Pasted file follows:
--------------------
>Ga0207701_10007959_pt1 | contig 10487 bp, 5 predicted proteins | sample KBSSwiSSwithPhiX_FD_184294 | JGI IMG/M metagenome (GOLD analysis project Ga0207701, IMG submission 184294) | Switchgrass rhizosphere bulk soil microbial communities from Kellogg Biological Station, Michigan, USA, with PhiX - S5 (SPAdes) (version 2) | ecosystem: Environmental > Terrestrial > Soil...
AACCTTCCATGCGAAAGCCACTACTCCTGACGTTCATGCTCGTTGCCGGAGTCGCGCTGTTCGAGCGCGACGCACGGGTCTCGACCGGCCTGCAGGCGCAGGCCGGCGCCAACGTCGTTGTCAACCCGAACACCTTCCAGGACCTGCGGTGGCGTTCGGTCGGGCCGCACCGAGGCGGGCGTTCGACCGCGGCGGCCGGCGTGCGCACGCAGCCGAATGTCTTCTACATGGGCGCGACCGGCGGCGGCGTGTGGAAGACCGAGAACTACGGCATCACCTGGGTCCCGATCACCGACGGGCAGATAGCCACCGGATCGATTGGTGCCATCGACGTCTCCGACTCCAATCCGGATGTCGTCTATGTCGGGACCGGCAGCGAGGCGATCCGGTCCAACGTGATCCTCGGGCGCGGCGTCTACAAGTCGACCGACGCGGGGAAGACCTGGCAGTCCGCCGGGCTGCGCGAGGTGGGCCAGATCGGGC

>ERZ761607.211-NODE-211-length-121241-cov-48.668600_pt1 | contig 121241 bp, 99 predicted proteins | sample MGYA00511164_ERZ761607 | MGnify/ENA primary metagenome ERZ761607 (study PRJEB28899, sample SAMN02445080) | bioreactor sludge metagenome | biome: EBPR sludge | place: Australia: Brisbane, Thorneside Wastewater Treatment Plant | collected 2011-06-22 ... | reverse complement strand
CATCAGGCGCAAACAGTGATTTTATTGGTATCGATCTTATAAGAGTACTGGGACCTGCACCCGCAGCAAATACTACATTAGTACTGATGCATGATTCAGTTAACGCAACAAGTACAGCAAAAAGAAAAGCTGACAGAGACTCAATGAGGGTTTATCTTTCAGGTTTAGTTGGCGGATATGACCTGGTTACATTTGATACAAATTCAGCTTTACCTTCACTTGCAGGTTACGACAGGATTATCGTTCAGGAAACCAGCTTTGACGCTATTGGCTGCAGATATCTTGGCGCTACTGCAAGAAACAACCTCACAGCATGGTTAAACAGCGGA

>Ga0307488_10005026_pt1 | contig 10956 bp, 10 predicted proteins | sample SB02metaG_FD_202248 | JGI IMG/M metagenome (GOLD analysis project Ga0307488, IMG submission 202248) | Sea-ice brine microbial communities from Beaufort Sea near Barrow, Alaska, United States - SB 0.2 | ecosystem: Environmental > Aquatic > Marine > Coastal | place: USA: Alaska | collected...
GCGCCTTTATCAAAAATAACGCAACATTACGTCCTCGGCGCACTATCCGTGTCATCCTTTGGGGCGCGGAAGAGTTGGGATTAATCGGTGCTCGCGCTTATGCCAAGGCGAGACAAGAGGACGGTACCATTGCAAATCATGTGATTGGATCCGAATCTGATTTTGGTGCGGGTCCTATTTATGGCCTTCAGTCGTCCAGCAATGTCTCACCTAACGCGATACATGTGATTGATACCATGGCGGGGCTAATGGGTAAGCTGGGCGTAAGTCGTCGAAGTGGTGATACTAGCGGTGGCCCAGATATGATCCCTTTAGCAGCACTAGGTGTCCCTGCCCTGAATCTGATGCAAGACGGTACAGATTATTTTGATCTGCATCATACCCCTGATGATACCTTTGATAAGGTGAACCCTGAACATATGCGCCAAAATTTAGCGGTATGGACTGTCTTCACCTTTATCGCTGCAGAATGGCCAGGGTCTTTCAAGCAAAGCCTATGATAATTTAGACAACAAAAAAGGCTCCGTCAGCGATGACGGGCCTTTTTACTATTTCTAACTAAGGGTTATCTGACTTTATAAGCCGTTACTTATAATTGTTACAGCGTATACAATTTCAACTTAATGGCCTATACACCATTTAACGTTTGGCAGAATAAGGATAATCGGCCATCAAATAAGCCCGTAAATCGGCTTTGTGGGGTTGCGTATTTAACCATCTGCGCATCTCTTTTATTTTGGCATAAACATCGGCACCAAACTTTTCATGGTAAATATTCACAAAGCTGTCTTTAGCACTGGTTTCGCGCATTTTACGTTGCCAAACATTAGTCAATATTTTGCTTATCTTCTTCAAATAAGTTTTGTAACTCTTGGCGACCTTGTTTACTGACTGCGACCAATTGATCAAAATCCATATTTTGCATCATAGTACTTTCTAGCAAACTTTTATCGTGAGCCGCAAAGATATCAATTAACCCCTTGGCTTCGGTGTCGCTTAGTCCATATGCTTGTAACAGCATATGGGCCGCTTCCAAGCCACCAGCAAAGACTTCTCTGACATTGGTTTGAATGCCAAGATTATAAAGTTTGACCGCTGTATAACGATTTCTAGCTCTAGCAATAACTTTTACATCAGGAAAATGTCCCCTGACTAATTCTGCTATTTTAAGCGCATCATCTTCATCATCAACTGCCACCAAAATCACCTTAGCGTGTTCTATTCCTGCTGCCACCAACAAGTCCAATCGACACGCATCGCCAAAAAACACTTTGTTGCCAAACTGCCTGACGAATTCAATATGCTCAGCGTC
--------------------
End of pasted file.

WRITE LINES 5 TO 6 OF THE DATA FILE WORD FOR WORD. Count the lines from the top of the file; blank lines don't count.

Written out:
>Ga0307488_10005026_pt1 | contig 10956 bp, 10 predicted proteins | sample SB02metaG_FD_202248 | JGI IMG/M metagenome (GOLD analysis project Ga0307488, IMG submission 202248) | Sea-ice brine microbial communities from Beaufort Sea near Barrow, Alaska, United States - SB 0.2 | ecosystem: Environmental > Aquatic > Marine > Coastal | place: USA: Alaska | collected...
GCGCCTTTATCAAAAATAACGCAACATTACGTCCTCGGCGCACTATCCGTGTCATCCTTTGGGGCGCGGAAGAGTTGGGATTAATCGGTGCTCGCGCTTATGCCAAGGCGAGACAAGAGGACGGTACCATTGCAAATCATGTGATTGGATCCGAATCTGATTTTGGTGCGGGTCCTATTTATGGCCTTCAGTCGTCCAGCAATGTCTCACCTAACGCGATACATGTGATTGATACCATGGCGGGGCTAATGGGTAAGCTGGGCGTAAGTCGTCGAAGTGGTGATACTAGCGGTGGCCCAGATATGATCCCTTTAGCAGCACTAGGTGTCCCTGCCCTGAATCTGATGCAAGACGGTACAGATTATTTTGATCTGCATCATACCCCTGATGATACCTTTGATAAGGTGAACCCTGAACATATGCGCCAAAATTTAGCGGTATGGACTGTCTTCACCTTTATCGCTGCAGAATGGCCAGGGTCTTTCAAGCAAAGCCTATGATAATTTAGACAACAAAAAAGGCTCCGTCAGCGATGACGGGCCTTTTTACTATTTCTAACTAAGGGTTATCTGACTTTATAAGCCGTTACTTATAATTGTTACAGCGTATACAATTTCAACTTAATGGCCTATACACCATTTAACGTTTGGCAGAATAAGGATAATCGGCCATCAAATAAGCCCGTAAATCGGCTTTGTGGGGTTGCGTATTTAACCATCTGCGCATCTCTTTTATTTTGGCATAAACATCGGCACCAAACTTTTCATGGTAAATATTCACAAAGCTGTCTTTAGCACTGGTTTCGCGCATTTTACGTTGCCAAACATTAGTCAATATTTTGCTTATCTTCTTCAAATAAGTTTTGTAACTCTTGGCGACCTTGTTTACTGACTGCGACCAATTGATCAAAATCCATATTTTGCATCATAGTACTTTCTAGCAAACTTTTATCGTGAGCCGCAAAGATATCAATTAACCCCTTGGCTTCGGTGTCGCTTAGTCCATATGCTTGTAACAGCATATGGGCCGCTTCCAAGCCACCAGCAAAGACTTCTCTGACATTGGTTTGAATGCCAAGATTATAAAGTTTGACCGCTGTATAACGATTTCTAGCTCTAGCAATAACTTTTACATCAGGAAAATGTCCCCTGACTAATTCTGCTATTTTAAGCGCATCATCTTCATCATCAACTGCCACCAAAATCACCTTAGCGTGTTCTATTCCTGCTGCCACCAACAAGTCCAATCGACACGCATCGCCAAAAAACACTTTGTTGCCAAACTGCCTGACGAATTCAATATGCTCAGCGTC